And sure…one day, the fog starts to recede. Suddenly, a trip to Target doesn’t require the mental preparation of an Antarctic expedition. You can breathe a little deeper. You shower more often. But then the baby starts to crawl. Or get teeth. And just as suddenly, you’re back to square one. You have to figure it out, all over again. And this pattern of feeling okay and then having that confidence pulled out from under your feet, ad nauseam— it’s not so great for morale, but it’s a universal truth of parenting. Turns out, it is not only in the first few weeks during which we should be kinder and gentler to ourselves. This entire past year, I have been practically drowning in self doubt. It has challenged me and changed the way I view myself as a mother. I have decided that it is okay to worry that you are not enough for your children. Amidst all that worrying, you are a warrior...showing up and doing the best you can.
Here’s what I would want to say to myself, if I could go back in time to one year ago: You are fiercely adored and desperately needed. You may feel alone and even unnoticed, but that could not be further from the truth. There is so much beauty in the minutia, but it is ok to feel exhausted within all the monotony. You will sleep again…but it won’t be for a long, long time. This is partially your fault. Your body is never going to look the same, but it is strong, miraculously capable of surviving on the tiniest amounts of sleep, and grew another actual human. Don’t make any sweeping generalizations about how you’re going to parent, because you’re going to feel pretty silly when you inevitably contradict yourself. Be kinder to your husband, he’s always on your team (even if he has no idea what you’re freaking out about). It’s true that your baby is only going to be this little for this one fleeting moment, but don’t panic about savoring and remembering it all. You will remember those moments that are the most important, I promise.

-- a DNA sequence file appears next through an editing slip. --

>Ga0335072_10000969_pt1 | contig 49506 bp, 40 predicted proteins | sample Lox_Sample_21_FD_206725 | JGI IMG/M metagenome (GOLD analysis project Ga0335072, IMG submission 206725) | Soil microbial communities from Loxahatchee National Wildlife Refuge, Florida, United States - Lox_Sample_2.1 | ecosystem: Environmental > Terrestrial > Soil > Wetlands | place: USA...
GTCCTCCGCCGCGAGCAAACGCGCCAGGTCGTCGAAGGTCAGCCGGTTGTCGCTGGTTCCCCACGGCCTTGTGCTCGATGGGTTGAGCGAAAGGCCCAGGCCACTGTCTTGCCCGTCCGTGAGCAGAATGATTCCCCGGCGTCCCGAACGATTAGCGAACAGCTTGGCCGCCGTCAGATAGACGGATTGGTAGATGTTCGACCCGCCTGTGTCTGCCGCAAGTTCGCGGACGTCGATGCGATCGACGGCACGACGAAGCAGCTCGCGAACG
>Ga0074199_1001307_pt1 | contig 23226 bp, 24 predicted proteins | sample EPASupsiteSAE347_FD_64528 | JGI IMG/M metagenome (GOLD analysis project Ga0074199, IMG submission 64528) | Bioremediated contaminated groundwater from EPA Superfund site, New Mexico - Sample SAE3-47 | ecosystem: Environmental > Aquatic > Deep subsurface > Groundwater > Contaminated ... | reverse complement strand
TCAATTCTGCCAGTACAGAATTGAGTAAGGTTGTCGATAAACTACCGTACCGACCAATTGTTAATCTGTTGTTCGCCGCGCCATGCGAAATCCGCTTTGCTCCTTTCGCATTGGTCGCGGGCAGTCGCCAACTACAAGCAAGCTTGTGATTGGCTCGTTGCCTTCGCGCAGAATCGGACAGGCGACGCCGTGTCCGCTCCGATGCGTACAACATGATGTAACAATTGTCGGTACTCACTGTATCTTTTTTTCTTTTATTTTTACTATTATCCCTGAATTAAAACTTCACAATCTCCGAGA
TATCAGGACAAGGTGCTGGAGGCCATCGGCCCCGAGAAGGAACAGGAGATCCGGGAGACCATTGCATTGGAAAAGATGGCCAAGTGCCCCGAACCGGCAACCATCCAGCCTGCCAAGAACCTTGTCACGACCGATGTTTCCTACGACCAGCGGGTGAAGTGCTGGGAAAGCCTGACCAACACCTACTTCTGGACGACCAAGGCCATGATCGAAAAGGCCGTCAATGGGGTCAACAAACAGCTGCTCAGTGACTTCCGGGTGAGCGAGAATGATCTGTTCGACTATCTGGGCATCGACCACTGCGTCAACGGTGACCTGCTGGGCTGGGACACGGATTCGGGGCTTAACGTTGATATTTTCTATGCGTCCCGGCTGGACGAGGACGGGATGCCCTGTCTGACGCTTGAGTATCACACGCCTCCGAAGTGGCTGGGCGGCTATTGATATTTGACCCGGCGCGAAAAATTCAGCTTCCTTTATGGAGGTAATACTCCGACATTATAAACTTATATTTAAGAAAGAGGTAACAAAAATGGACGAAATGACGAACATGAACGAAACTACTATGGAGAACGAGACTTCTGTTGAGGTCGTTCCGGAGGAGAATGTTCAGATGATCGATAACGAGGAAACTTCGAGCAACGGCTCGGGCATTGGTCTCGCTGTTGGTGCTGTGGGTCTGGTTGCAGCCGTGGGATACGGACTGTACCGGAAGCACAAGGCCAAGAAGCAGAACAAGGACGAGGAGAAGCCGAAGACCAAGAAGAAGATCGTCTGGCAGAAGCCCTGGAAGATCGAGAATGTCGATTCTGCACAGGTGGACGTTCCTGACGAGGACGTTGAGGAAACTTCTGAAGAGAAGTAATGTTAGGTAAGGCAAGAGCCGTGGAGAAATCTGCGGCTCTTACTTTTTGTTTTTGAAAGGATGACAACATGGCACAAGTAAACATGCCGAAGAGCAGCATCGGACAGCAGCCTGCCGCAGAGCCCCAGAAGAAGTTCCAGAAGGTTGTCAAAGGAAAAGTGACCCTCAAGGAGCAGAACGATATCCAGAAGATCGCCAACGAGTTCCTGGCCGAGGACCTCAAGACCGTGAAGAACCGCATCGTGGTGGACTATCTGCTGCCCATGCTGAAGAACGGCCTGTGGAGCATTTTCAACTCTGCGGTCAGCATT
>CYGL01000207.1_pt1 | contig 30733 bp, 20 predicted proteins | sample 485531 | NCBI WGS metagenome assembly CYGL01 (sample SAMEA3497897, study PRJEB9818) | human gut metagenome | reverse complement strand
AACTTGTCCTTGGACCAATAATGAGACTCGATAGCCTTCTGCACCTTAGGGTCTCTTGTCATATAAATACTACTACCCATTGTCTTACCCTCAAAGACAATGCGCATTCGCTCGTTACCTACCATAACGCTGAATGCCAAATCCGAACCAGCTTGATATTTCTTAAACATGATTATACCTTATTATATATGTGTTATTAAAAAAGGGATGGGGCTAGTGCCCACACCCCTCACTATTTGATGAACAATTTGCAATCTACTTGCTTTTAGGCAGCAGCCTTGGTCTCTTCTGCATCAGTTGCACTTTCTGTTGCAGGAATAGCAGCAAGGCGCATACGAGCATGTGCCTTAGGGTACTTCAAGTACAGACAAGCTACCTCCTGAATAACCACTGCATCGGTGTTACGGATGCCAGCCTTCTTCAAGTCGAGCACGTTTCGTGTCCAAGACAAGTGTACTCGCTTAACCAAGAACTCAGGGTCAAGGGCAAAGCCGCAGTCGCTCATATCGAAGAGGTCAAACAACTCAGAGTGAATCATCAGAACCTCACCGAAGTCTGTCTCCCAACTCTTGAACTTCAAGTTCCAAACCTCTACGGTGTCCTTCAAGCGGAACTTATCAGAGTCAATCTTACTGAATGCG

For me? I will remember in Everett’s first week of life when our bed frame collapsed at 3 in the morning and Shawn and I had nothing left to do but laugh hysterically while Everett regarded us with a very skeptical and unimpressed side eye. I will remember the weeks where Everett would scream and scream and SCREAM until he was nestled safely in only my arms and how wonderfully and terribly exhausting and overwhelming it felt to be needed in that particular sort of way. I will remember watching Grace become a big sister so immediately and effortlessly and how all of the hidden dreams held tight in my heart unfurled themselves to soak it in. I will remember turning on the shower in my bathroom so I could cry loud, hot and urgent tears because sometimes it was just really really hard. And I will remember watching Everett’s personality begin to explode into the world. From that very first smile that I waited so impatiently to catch a glimpse of, to listening to his tiny sweet voice stumble over brand new vocabulary. What a gift it is to bear witness to a person becoming an PERSON, you know?
I’m not here to say it gets easier. In many ways, it does. Sleep returns. You eventually stop obsessively checking to see if they’re still breathing. But the things to worry and wonder about multiply and shift and stack up on top of each other. It is possible to feel like the best mother in the world and then the worst, in the same five minutes. But you will survive and that miracle you willed into existence will somehow thrive through all of your uncertainty. I always say a first birthday party is as much for the parents as it is for the baby because honestly, what a victory it is.
So I think you should celebrate, eat an extra piece of cake and buckle up...the fun is only just beginning.